The battle to stop the unconsented tracking \& tracing of individuals seems particualrly lost now that the implementation of the cookie law’s requirement by and large seems to have moved from requiring the individual’s consent for the placement and use of cookies (thus providing the individual with a choice not to be tracked) to a mere acknowledgement that cookies will be used (and hence individuals will be traced, no matter what they want). The industry has succeeded in completely subverting and undermining the regulation’s aim. The ‘cookie law’ can thus be seen as an example of regulatory failure in the domain of privacy and data protection.

However, the cavalry might be around the corner. Although ad-blockers, which by and large also block tracking-cookies from being installed on the user equipment, have been around for some years, their use was until recently confined to techies and nerds. In the last couple of years this has been changing. Ironically, the popularity of Google Chrome goes hand in hand with the rise of ad-blockers on desktops (and laptops). Until recently, ad-blockers did not exist on one of the most important platforms for advertising revenues, iOS. This has changed with the launch of iOS 9 in mid September 2015. Suddenly ad-blockers are clearly on everyones agenda, either as threat or blessing. The adoption rate of both iOS 9 and Safari ad-blockers is stunning and might represent a significant factor to change the ad and tracing game altogether.

This contribution explores the ongoing cookie-wars by discussing the move from regulation to the market and code as modalities for the regulation of human behaviour.

Ronald Leenes (2015), The Cookiewars – From regulatory failure to user empowerment?, in: Marc van Lieshout & Jaap-Henk Hoepman (eds), The Privacy & Identity Lab; 4 years later, Nijmegen: The Privacy & Identity Lab, pp. 31-49, ISBN: 978-90-824835-0-5. available here:

The Governance of Cybersecurity


The Governance of Cybersecurity: A comparative quick scan of approaches in Canada, Estonia, Germany, the Netherlands and the UK, Adams, S., Brokx, M., Dalla Corte, L., Savic, M., Kala, K., Koops, B. J., Leenes, R., Schellekens, M., E Silva, K. & Skorvánek, I. Nov 2015 Tilburg University. 166 p.

Limesurvey on a Raspberry Pi (3b)


TILT’s application server, Vortex, might give up after years of trusty service. So, I thought it an interesting experiment to if we could move our stuff to a Raspberry PI.
It took some effort, but I’ve managed to get it up and running. Amazingly cool.

Here are the rough instructions. I have just installed on a brand new Raspberry Pi 3b. Works like a charm.

start with NOOBS on a new SD card
Boot up the Raspberry and have it install NOOBS.

Once up and running start up the terminal

sudo apt-get install apache2 -y —force-yes
cd /var/www/html
sudo chmod 777

sudo apt-get install php5 libapache2-mod-php5 -y —force-yes
sudo apt-get install mysql-server php5-mysql php5-gd —force-yes

create MySQL root passwd when asked for by the installer
(you will need this when installing Limesurvey)

sudo apt-get install php5-mysqlnd -y —force-yes

download limesurvey from
(My version is Replace by whatever you actually download)
mv /home/pi/Downloads/ /var/www/html

cd /var/www/html
chmod -R 755 /limesurvey/tmp/
sudo chown -R www-data /limesurvey/tmp/
chmod -R 755 /limesurvey/upload/
sudo chown -R www-data /limesurvey/upload/
chmod -R 755 /limesurvey/application/config/
sudo chown -R www-data /limesurvey/application/config/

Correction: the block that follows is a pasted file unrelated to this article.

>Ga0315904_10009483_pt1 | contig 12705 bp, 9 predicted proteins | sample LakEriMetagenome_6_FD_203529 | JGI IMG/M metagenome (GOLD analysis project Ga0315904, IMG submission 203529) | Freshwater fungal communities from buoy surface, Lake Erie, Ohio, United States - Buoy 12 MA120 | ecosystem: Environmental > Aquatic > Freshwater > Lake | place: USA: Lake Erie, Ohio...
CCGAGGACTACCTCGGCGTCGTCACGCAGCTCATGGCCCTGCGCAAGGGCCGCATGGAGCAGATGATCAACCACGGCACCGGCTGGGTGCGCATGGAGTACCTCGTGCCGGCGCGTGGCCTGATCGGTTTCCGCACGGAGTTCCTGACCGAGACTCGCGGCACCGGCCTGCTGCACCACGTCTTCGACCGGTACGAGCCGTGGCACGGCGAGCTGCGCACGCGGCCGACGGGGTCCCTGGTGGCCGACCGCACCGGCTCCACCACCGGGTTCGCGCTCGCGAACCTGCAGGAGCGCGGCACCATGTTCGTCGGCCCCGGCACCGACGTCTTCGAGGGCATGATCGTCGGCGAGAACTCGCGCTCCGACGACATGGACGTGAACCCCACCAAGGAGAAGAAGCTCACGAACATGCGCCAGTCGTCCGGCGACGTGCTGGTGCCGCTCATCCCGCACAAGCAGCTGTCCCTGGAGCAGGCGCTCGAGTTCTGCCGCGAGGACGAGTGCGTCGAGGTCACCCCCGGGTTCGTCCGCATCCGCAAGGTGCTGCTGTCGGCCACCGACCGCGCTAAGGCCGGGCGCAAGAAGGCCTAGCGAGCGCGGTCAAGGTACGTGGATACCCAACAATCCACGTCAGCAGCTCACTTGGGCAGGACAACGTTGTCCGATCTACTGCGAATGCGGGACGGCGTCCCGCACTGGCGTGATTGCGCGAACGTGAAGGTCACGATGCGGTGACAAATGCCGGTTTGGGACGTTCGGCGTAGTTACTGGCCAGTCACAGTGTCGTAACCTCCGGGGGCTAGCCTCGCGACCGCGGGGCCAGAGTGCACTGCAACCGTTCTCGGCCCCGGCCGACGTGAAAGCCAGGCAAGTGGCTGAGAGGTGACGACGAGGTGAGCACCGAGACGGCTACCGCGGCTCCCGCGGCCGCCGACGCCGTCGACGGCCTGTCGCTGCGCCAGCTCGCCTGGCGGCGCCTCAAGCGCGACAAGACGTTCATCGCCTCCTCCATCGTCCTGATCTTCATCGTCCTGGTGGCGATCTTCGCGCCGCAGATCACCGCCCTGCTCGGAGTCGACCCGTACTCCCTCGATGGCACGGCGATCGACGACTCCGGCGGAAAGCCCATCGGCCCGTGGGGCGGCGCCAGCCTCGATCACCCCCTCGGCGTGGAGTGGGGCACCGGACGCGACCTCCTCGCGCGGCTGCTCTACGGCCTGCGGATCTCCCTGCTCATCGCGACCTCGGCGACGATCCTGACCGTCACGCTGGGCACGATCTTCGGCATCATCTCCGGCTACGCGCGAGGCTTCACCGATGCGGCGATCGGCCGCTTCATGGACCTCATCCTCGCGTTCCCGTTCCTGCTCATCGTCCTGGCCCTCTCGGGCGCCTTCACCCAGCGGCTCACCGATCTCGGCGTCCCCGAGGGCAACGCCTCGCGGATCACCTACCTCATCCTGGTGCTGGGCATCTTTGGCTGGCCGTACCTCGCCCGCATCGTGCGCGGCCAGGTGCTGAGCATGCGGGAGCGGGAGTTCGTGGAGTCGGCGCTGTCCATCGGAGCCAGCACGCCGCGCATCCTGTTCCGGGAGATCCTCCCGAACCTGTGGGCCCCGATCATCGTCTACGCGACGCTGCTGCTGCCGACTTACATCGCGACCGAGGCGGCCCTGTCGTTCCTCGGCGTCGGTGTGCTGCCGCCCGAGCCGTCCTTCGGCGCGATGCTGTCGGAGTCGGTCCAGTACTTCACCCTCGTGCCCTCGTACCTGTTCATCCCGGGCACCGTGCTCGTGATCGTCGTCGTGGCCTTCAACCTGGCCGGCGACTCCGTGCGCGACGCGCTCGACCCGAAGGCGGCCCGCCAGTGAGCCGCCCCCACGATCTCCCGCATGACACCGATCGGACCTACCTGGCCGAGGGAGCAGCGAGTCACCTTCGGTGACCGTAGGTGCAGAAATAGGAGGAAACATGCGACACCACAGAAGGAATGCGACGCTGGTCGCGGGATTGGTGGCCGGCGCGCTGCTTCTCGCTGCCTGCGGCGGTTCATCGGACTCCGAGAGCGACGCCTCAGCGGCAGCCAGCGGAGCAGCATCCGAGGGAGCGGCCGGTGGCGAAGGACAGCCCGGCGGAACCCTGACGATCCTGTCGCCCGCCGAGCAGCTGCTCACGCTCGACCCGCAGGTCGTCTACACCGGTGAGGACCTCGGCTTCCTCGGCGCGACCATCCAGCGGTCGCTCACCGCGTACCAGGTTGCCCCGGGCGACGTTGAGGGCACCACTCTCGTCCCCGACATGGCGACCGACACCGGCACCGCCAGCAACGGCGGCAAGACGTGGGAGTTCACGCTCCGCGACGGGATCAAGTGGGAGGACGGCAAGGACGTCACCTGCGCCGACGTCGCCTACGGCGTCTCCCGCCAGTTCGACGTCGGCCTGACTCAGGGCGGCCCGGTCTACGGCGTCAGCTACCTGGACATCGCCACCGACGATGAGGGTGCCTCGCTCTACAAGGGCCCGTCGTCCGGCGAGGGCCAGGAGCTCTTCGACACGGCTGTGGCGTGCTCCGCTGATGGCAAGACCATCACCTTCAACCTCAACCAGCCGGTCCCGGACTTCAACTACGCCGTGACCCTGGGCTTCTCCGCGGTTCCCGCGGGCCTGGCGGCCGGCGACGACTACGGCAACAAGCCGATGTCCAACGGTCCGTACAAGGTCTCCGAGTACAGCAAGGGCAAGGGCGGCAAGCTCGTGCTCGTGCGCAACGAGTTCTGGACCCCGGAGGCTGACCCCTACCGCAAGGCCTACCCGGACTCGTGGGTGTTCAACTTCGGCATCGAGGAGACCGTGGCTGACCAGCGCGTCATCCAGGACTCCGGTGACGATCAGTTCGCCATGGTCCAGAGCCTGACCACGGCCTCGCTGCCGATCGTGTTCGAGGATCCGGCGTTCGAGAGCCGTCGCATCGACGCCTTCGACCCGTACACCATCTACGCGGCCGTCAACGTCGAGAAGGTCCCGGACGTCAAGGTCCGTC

cd /var/www/limesurvey/application/commands
php console.php install limeadmin pwd123 Admin

replace pwd123 and mailaddress with your own data

In a browser window goto

The Limesurvey installer should now run

Presto. Enjoy!

Raspberry Pi Zero


I’ve neglected the site for a while. That will change, starting now.

Raspberry org dropped the bomb 2 days ago, it’s called the Raspberry Pi Zero. I have ordered one immediately. The price indeed is 4 pounds sterling! (Including cable set (required only for the my first one) and shipping to the Netherlands, it cost me 19 Eur).

Start of the real computer revolution? Maybe. Computers sure are coming down in size.

Schermafbeelding 2015-11-28 om 18.01.47

Taming the Cookie Monster with Dutch Law – A Tale of Regulatory Failure


Ronald Leenes & Eleni Kosta, Taming the Cookie Monster with Dutch Law – A Tale of Regulatory Failure, CSLR 31 (2015), pp. 317-335

Profiling the online behaviour of Internet users has become a defining feature of the Internet. Individual surfing behaviour is tracked by many enterprises for statistical purposes, but also for behavioural advertising and other personalisation services. Profiling implies the processing of personal data often facilitated by cookies and other markers placed on the terminal equipment of Internet users. The European rules for the regulation of cookies and similar technologies were modified in 2009 requiring prior consent of the user, in order to guarantee that the user has some control over the processing of their information. In 2013 the Netherlands introduced probably the strictest implementation of the European rules concerning the installation of cookies. However, in practice the new legal requirements resulted in neglect of the obligations regarding user information on the one hand and in the widespread deployment of annoying banners, popup screens and ‘cookie walls’ on the other. Not only the advertising industry, but also web publishers and even ordinary Internet users opposed the regulation. Furthermore, the regulation, certainly initially, did not lead to increased user control. These and other factors support the conclusion that the Dutch cookie regulation is a case of regulatory failure. This paper discusses the practices that were deployed in the Netherlands and assesses them based on a multi-site study that examined the practices of 100 Dutch websites with regard to the installation of cookies. It further reflects on the response of the Dutch regulator, who – under the pressure of industry and consumers outcry – amended the relevant provisions of the Dutch Telecommunications Act in 2014.

Leenes, Ronald E. and Kosta, Eleni, Taming the Cookie Monster with Dutch Law – A Tale of Regulatory Failure (March 10, 2015). Forthcoming in CLSR, Vol. 31.2; Tilburg Law School Research Paper. Available at SSRN: